FASB on Tuesday issued a proposal designed to simplify the accounting for fees that public and private companies pay as customers in cloud-computing arrangements with third-party service providers.
Rules exist under current GAAP addressing the accounting for cloud service providers. But there is no explicit accounting guidance under GAAP about how a customer should account for fees paid to the cloud service provider.
This lack of guidance can lead to unnecessary cost and complexity during the evaluation of how to account for those fees, as well as diversity in practice.
The proposed Accounting Standards Update, Intangibles—Goodwill and Other—Internal-Use Software (Subtopic 350-40): Customer’s Accounting for Fees Paid in a Cloud Computing Arrangement, would give customers guidance according to whether a cloud-computing arrangement includes a software license:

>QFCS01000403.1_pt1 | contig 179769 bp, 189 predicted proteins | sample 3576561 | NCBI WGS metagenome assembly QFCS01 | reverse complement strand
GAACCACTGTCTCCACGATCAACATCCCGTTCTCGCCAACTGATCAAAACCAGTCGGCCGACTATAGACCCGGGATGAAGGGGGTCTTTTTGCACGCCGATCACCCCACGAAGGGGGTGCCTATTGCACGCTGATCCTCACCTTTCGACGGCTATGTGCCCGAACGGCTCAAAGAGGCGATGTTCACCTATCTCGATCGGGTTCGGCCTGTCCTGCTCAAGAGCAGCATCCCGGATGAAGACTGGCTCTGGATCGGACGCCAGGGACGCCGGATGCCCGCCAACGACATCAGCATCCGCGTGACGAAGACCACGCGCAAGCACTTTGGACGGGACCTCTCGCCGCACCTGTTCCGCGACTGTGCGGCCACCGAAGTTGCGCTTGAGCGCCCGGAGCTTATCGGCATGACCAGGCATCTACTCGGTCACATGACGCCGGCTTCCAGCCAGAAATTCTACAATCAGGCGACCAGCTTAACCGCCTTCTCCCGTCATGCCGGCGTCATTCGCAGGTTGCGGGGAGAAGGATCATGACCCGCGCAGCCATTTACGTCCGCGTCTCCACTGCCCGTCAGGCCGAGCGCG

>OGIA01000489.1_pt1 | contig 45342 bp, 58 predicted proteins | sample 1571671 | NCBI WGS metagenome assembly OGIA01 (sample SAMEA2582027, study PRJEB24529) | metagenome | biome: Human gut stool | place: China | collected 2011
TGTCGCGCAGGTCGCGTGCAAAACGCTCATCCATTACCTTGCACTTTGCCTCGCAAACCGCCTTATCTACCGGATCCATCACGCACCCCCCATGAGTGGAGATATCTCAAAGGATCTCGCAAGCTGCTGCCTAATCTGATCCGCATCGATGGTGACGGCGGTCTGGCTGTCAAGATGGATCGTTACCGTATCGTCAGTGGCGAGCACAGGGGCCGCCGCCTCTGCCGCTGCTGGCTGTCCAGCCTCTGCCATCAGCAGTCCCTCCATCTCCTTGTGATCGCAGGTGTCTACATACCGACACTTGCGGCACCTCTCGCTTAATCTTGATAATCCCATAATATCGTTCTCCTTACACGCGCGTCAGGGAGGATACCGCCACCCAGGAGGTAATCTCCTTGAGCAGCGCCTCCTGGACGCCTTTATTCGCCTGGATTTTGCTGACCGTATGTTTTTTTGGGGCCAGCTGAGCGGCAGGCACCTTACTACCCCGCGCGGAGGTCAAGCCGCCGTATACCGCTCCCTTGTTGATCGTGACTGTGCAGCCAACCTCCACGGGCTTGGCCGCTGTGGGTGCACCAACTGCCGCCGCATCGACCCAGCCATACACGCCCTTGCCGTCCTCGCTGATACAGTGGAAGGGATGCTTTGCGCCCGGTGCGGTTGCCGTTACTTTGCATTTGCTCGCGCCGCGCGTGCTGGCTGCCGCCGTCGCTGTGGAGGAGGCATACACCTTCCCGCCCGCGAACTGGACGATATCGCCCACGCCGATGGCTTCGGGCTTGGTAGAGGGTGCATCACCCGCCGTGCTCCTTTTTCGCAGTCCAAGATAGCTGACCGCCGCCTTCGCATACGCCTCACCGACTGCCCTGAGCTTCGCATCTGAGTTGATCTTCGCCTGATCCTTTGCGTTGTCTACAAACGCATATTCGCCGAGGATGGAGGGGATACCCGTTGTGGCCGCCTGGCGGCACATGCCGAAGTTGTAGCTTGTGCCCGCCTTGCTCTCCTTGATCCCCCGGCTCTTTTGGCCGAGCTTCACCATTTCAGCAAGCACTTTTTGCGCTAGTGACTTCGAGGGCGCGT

- If the cloud-computing arrangement includes a software license, the customer would account for it in a manner consistent with accounting for other software licenses.
- If no software license is included in the cloud-computing arrangement, the customer would account for the arrangement as a service contract.
Existing GAAP for customers’ accounting for software licenses or service contracts would not change under the proposal.
The proposal is part of FASB’s simplification initiative, which aims to find expedited solutions to narrowly focused concerns about U.S. GAAP. FASB is accepting comments on the proposal at its website. The deadline for comments is Nov. 18.
If approved, the proposal would take effect for public companies in annual periods and interim periods within those annual periods, beginning after Dec. 15, 2015. It would take effect for private companies and not-for-profits for annual periods beginning after Dec. 15, 2015, and for interim periods beginning after Dec. 15, 2016.
Organizations would elect to adopt the proposed changes either prospectively to all cloud-computing arrangements entered into or materially modified after the effective date—or adopt them retrospectively. Early adoption would be permitted.
—Ken Tysiac (firstname.lastname@example.org) is a JofA editorial director.